Dehydrate Sun Dried Tomatoes

I’ve been having fun trying out a bunch of different foods to dehydrate. Apples and Kiwi came out delicious as well as meals such as vegetarian chili! This time I wanted to “sun dry” my own tomatoes. I know they’re not really sun dried, but air dried doesn’t sound as nice!
Many hikers recommend getting the Excalibur Dehydrator. I didn’t splurge and went with a Nesco Square-Shaped Dehydrator. It’s been working well for me!
You can use any type of tomatoes to do this. I had some great cherry tomatoes from my local farm so I used those. The bigger and thicker the pieces, the longer the drying time will be. Other than that, the process is generally the same.
  • Begin by washing and drying your tomatoes.
  • Set your dehydrator between 135 and 140 degrees.
  • Core your tomatoes and remove the ends.
  • Cut the tomatoes to your preference. Remember they will shrink up as the dehydrate.
As a general guide:
Cut Roma and Cherry tomatoes in halves, thirds, or quarters. I wanted my cherry tomatoes to be thin so I cut them in thirds.
Cut slicing tomatoes into 1/4″ slices.
  • You can choose to seed your tomatoes (I did not) with a spoon and place the tomatoes on a paper towel.
  • You may want add a bit of olive oil to prevent the tomatoes from sticking to your dehydrator. The smaller tomatoes likely won’t have this issue.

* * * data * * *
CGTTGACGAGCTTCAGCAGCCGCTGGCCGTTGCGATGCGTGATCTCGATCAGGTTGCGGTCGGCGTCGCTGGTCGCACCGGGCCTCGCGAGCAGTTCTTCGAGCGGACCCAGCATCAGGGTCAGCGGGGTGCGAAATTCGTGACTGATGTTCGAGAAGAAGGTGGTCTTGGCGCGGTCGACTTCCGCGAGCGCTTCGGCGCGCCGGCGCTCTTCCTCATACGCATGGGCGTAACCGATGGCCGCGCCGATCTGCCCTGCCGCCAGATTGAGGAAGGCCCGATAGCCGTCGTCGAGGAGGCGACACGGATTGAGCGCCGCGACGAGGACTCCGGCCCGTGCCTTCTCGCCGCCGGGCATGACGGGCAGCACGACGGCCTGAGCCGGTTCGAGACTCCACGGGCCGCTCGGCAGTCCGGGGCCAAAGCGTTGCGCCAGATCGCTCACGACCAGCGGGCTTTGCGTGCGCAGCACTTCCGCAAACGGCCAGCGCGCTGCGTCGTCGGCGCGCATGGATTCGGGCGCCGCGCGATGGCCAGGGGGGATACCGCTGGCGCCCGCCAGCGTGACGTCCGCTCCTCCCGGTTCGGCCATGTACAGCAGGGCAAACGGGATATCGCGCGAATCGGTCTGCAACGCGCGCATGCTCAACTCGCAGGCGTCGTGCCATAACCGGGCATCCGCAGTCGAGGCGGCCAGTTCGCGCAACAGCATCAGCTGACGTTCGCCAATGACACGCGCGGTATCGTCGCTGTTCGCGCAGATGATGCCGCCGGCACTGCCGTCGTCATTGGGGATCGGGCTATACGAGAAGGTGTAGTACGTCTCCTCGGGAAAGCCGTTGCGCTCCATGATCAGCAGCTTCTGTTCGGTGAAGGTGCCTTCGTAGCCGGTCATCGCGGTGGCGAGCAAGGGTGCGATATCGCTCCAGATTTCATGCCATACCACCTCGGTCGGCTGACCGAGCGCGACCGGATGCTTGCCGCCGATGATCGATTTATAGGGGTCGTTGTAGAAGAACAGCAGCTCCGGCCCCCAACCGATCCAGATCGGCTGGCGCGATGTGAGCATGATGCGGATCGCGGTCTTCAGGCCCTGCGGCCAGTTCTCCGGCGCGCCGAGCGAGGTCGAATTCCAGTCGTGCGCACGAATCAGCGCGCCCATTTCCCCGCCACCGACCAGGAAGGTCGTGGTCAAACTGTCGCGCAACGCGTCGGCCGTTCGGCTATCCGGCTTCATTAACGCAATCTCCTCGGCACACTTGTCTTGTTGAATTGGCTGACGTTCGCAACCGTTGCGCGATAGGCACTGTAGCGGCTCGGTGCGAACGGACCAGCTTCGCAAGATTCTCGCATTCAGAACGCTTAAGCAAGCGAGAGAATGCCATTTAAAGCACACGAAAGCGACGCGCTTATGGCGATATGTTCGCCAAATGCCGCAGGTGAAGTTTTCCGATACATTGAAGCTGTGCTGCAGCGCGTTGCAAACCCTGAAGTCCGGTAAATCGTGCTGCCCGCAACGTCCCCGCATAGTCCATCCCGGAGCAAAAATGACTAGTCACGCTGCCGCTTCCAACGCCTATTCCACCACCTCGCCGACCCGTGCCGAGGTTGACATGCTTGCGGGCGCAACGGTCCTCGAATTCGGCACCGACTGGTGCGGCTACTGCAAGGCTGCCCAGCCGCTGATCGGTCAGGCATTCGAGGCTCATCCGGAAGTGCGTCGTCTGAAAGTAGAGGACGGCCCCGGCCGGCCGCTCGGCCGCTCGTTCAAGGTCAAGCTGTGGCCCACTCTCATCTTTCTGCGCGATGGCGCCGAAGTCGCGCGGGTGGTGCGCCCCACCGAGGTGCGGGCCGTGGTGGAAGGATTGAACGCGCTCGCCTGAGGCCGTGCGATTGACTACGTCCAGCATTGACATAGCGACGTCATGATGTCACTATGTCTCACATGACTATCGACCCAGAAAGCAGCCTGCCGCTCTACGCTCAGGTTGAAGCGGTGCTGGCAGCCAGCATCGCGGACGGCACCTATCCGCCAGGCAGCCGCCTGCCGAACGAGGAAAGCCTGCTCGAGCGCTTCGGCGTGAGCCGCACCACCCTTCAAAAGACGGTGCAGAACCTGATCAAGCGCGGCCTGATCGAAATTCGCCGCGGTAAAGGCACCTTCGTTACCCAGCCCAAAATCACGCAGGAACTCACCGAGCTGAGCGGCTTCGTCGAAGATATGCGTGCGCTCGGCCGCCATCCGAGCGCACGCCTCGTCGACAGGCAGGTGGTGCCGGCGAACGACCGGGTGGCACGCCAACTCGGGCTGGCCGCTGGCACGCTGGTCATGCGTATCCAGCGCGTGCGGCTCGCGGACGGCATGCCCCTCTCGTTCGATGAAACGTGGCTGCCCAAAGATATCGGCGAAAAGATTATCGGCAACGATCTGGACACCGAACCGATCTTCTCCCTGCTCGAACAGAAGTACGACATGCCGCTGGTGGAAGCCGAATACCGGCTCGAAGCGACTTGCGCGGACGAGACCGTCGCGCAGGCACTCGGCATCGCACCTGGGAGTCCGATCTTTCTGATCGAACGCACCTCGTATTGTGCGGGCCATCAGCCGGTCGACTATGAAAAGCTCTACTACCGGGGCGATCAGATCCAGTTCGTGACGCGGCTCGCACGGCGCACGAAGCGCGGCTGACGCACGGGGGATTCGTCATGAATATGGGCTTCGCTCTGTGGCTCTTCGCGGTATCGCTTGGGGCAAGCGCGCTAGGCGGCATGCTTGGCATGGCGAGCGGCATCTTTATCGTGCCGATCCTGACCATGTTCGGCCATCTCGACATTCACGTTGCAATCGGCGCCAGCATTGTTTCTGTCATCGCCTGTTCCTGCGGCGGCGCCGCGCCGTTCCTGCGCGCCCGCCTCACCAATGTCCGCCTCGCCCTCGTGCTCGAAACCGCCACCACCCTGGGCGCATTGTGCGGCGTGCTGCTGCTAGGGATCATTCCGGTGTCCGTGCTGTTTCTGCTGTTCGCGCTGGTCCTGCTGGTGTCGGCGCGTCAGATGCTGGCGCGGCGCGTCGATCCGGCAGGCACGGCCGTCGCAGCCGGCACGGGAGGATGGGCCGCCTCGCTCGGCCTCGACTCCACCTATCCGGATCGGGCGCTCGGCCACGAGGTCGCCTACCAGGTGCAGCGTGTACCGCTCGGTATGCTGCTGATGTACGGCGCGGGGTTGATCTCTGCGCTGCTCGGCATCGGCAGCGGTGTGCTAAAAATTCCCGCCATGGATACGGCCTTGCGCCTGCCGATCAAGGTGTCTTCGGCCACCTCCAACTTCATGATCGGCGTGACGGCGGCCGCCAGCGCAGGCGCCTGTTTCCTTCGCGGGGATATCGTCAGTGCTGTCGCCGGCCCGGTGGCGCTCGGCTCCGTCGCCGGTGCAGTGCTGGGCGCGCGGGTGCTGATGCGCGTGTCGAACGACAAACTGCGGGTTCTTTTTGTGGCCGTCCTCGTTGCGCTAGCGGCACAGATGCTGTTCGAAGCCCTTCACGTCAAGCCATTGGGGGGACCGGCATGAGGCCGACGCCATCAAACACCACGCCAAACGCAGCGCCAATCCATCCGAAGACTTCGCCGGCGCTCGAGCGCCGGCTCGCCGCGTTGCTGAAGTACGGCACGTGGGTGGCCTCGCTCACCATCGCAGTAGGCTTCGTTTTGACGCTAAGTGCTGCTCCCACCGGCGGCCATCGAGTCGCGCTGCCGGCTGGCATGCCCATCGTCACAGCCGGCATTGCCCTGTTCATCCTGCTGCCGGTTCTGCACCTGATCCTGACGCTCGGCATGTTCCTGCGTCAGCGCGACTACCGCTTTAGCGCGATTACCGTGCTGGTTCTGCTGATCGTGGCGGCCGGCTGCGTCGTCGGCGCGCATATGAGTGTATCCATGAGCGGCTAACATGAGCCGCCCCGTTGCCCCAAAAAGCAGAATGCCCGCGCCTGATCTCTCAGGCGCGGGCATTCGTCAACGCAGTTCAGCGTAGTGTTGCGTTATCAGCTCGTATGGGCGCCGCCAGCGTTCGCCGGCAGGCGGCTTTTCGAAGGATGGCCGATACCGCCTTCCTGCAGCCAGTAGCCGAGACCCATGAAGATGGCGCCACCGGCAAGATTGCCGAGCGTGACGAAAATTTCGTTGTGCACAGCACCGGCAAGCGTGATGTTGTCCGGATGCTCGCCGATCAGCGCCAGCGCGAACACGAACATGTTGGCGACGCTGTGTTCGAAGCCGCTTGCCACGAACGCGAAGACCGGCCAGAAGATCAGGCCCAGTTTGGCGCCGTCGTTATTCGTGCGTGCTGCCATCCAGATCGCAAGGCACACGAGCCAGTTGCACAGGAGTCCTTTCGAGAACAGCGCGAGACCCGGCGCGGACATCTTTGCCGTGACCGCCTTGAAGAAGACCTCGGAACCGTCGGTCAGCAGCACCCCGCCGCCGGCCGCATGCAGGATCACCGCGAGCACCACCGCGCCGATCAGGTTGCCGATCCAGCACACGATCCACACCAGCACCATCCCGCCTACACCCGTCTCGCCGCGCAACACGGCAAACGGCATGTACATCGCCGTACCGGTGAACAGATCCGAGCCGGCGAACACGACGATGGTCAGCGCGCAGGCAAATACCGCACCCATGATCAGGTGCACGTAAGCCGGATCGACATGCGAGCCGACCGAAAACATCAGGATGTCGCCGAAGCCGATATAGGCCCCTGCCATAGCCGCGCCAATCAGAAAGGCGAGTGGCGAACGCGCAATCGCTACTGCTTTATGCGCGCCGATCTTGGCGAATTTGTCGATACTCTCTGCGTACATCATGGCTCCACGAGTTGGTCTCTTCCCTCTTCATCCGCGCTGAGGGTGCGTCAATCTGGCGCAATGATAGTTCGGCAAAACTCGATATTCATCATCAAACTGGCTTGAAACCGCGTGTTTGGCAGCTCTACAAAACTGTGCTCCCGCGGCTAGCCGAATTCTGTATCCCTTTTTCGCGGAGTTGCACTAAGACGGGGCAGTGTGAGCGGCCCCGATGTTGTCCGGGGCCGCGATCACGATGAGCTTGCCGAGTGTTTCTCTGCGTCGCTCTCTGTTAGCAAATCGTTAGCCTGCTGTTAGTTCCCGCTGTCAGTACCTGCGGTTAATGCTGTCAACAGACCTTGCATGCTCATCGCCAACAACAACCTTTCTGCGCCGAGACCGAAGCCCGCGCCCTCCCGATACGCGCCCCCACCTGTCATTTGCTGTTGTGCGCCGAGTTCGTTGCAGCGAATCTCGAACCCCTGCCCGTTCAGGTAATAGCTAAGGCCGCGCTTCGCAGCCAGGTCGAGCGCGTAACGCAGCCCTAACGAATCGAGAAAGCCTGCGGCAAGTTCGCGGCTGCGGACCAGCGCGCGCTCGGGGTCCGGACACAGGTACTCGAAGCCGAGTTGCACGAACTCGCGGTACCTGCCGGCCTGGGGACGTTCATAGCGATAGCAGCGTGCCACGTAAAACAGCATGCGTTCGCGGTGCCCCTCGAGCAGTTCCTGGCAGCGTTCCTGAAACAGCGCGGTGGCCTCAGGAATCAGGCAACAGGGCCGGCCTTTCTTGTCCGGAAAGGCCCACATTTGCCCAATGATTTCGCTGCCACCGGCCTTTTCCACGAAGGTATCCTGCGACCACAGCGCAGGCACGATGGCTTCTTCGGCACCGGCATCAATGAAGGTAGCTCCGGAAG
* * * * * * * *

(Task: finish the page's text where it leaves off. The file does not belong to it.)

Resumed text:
• Place your tomatoes at least a 1/2″ apart to allow for proper air circulation. You can sprinkle them with salt, garlic, or herbs such as basil if you please.
  • Depending on size and thickness, it will take 8-12 hours to dehydrate. Check every so often and rotate trays for even drying.
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Your tomatoes should feel leathery but still pliable when done. Pack tightly in freezer bags, vacuum sealed bags, plastic containers, or jars for storage.
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You can also add them to couscous with other veggies, olive oil: one of my favorite trail meals. Don’t forget the hot sauce!
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allison

Allison is the founder of trailtosummit.com which she began as a way to track and share her first round of the NH 4000 Footers. Now on round 5 (the first round for her dog Ruckus) she has been honored to have taken part of many people’s firsts. She is an experienced trail maintainer, speaker, and passionate member of the outdoor community. In New England, Allison enjoys trekking along the highest peaks, bushwhacking to less traveled areas, and has a fondness for sunrise and sunset trips. Outside of New England Allison has also thru hiked the John Muir Trail and explored mountains in the German and Austrian Alps, Israel, and the Azores. Her goal is to share her passion for hiking and backpacking with others, especially with women, to inspire them to experience the freedom of the trail!

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